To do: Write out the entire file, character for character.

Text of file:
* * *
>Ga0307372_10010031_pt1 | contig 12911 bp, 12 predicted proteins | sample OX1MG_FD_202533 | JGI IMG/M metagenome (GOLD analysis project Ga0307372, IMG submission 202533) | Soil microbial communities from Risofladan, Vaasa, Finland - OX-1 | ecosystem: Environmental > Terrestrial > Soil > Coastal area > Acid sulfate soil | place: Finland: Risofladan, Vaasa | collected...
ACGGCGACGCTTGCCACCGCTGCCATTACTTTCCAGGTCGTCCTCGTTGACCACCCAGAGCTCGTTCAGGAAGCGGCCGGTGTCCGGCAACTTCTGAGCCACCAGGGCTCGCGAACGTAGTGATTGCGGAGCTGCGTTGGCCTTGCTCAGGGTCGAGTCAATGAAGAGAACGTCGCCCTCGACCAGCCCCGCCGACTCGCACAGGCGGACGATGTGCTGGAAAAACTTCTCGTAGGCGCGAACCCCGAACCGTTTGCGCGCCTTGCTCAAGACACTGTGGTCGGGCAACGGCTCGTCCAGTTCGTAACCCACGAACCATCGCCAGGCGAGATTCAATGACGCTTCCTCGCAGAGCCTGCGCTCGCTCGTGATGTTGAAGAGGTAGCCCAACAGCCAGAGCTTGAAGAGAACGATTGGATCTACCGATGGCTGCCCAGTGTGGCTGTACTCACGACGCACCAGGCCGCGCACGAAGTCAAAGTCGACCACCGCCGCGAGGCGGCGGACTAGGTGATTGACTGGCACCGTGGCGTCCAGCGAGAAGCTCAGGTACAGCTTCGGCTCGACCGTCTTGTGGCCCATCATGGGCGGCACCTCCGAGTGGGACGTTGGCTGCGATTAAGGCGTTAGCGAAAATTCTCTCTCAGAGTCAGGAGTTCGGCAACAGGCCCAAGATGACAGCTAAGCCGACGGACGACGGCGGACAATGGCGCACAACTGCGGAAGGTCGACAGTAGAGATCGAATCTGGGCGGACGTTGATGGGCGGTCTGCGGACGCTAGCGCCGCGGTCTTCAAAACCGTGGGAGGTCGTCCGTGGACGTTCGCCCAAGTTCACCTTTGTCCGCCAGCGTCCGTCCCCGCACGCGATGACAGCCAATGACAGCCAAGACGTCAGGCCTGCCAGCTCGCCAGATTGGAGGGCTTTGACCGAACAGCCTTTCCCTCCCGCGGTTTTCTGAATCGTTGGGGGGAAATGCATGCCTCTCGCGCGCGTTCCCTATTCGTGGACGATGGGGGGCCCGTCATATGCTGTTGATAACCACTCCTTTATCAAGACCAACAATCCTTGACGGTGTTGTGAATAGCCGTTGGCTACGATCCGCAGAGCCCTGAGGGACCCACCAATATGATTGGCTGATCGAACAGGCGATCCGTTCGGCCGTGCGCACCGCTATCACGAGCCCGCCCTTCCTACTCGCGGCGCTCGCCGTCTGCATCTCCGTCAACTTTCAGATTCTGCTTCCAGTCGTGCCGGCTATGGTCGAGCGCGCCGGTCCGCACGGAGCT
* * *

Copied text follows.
>Ga0307372_10010031_pt1 | contig 12911 bp, 12 predicted proteins | sample OX1MG_FD_202533 | JGI IMG/M metagenome (GOLD analysis project Ga0307372, IMG submission 202533) | Soil microbial communities from Risofladan, Vaasa, Finland - OX-1 | ecosystem: Environmental > Terrestrial > Soil > Coastal area > Acid sulfate soil | place: Finland: Risofladan, Vaasa | collected...
ACGGCGACGCTTGCCACCGCTGCCATTACTTTCCAGGTCGTCCTCGTTGACCACCCAGAGCTCGTTCAGGAAGCGGCCGGTGTCCGGCAACTTCTGAGCCACCAGGGCTCGCGAACGTAGTGATTGCGGAGCTGCGTTGGCCTTGCTCAGGGTCGAGTCAATGAAGAGAACGTCGCCCTCGACCAGCCCCGCCGACTCGCACAGGCGGACGATGTGCTGGAAAAACTTCTCGTAGGCGCGAACCCCGAACCGTTTGCGCGCCTTGCTCAAGACACTGTGGTCGGGCAACGGCTCGTCCAGTTCGTAACCCACGAACCATCGCCAGGCGAGATTCAATGACGCTTCCTCGCAGAGCCTGCGCTCGCTCGTGATGTTGAAGAGGTAGCCCAACAGCCAGAGCTTGAAGAGAACGATTGGATCTACCGATGGCTGCCCAGTGTGGCTGTACTCACGACGCACCAGGCCGCGCACGAAGTCAAAGTCGACCACCGCCGCGAGGCGGCGGACTAGGTGATTGACTGGCACCGTGGCGTCCAGCGAGAAGCTCAGGTACAGCTTCGGCTCGACCGTCTTGTGGCCCATCATGGGCGGCACCTCCGAGTGGGACGTTGGCTGCGATTAAGGCGTTAGCGAAAATTCTCTCTCAGAGTCAGGAGTTCGGCAACAGGCCCAAGATGACAGCTAAGCCGACGGACGACGGCGGACAATGGCGCACAACTGCGGAAGGTCGACAGTAGAGATCGAATCTGGGCGGACGTTGATGGGCGGTCTGCGGACGCTAGCGCCGCGGTCTTCAAAACCGTGGGAGGTCGTCCGTGGACGTTCGCCCAAGTTCACCTTTGTCCGCCAGCGTCCGTCCCCGCACGCGATGACAGCCAATGACAGCCAAGACGTCAGGCCTGCCAGCTCGCCAGATTGGAGGGCTTTGACCGAACAGCCTTTCCCTCCCGCGGTTTTCTGAATCGTTGGGGGGAAATGCATGCCTCTCGCGCGCGTTCCCTATTCGTGGACGATGGGGGGCCCGTCATATGCTGTTGATAACCACTCCTTTATCAAGACCAACAATCCTTGACGGTGTTGTGAATAGCCGTTGGCTACGATCCGCAGAGCCCTGAGGGACCCACCAATATGATTGGCTGATCGAACAGGCGATCCGTTCGGCCGTGCGCACCGCTATCACGAGCCCGCCCTTCCTACTCGCGGCGCTCGCCGTCTGCATCTCCGTCAACTTTCAGATTCTGCTTCCAGTCGTGCCGGCTATGGTCGAGCGCGCCGGTCCGCACGGAGCT